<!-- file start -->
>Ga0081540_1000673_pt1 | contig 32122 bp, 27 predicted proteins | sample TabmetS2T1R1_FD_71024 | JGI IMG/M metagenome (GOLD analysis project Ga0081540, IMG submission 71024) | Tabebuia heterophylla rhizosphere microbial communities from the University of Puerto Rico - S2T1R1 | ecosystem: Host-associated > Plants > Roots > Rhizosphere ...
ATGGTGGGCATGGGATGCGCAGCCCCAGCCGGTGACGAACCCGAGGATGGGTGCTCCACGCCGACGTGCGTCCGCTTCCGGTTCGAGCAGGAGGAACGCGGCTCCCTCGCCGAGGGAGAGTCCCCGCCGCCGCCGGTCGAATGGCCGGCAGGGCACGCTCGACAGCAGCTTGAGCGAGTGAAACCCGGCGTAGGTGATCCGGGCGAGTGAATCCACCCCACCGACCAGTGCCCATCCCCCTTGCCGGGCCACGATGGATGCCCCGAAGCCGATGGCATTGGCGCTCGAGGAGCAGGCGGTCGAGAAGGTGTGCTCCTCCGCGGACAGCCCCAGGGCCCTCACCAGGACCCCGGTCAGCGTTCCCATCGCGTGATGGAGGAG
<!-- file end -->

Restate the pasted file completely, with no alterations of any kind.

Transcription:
>Ga0081540_1000673_pt1 | contig 32122 bp, 27 predicted proteins | sample TabmetS2T1R1_FD_71024 | JGI IMG/M metagenome (GOLD analysis project Ga0081540, IMG submission 71024) | Tabebuia heterophylla rhizosphere microbial communities from the University of Puerto Rico - S2T1R1 | ecosystem: Host-associated > Plants > Roots > Rhizosphere ...
ATGGTGGGCATGGGATGCGCAGCCCCAGCCGGTGACGAACCCGAGGATGGGTGCTCCACGCCGACGTGCGTCCGCTTCCGGTTCGAGCAGGAGGAACGCGGCTCCCTCGCCGAGGGAGAGTCCCCGCCGCCGCCGGTCGAATGGCCGGCAGGGCACGCTCGACAGCAGCTTGAGCGAGTGAAACCCGGCGTAGGTGATCCGGGCGAGTGAATCCACCCCACCGACCAGTGCCCATCCCCCTTGCCGGGCCACGATGGATGCCCCGAAGCCGATGGCATTGGCGCTCGAGGAGCAGGCGGTCGAGAAGGTGTGCTCCTCCGCGGACAGCCCCAGGGCCCTCACCAGGACCCCGGTCAGCGTTCCCATCGCGTGATGGAGGAG